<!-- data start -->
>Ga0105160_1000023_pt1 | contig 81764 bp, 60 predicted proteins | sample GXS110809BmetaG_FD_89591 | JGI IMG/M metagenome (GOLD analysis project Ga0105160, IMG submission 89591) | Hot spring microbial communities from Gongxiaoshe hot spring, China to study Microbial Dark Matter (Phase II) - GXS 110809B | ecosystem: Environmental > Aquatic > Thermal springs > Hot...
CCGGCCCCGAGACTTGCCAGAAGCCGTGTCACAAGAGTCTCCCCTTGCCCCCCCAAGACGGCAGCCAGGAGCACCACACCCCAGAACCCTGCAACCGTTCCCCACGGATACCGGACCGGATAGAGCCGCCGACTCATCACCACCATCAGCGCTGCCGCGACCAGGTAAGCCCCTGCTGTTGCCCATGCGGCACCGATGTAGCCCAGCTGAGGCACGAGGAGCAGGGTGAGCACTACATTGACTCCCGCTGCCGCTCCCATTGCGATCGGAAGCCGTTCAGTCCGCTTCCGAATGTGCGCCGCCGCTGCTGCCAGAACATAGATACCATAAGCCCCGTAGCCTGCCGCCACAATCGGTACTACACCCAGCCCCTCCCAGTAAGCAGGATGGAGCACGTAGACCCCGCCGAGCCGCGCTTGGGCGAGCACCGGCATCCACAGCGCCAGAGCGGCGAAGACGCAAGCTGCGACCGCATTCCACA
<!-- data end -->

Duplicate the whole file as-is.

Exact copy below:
>Ga0105160_1000023_pt1 | contig 81764 bp, 60 predicted proteins | sample GXS110809BmetaG_FD_89591 | JGI IMG/M metagenome (GOLD analysis project Ga0105160, IMG submission 89591) | Hot spring microbial communities from Gongxiaoshe hot spring, China to study Microbial Dark Matter (Phase II) - GXS 110809B | ecosystem: Environmental > Aquatic > Thermal springs > Hot...
CCGGCCCCGAGACTTGCCAGAAGCCGTGTCACAAGAGTCTCCCCTTGCCCCCCCAAGACGGCAGCCAGGAGCACCACACCCCAGAACCCTGCAACCGTTCCCCACGGATACCGGACCGGATAGAGCCGCCGACTCATCACCACCATCAGCGCTGCCGCGACCAGGTAAGCCCCTGCTGTTGCCCATGCGGCACCGATGTAGCCCAGCTGAGGCACGAGGAGCAGGGTGAGCACTACATTGACTCCCGCTGCCGCTCCCATTGCGATCGGAAGCCGTTCAGTCCGCTTCCGAATGTGCGCCGCCGCTGCTGCCAGAACATAGATACCATAAGCCCCGTAGCCTGCCGCCACAATCGGTACTACACCCAGCCCCTCCCAGTAAGCAGGATGGAGCACGTAGACCCCGCCGAGCCGCGCTTGGGCGAGCACCGGCATCCACAGCGCCAGAGCGGCGAAGACGCAAGCTGCGACCGCATTCCACA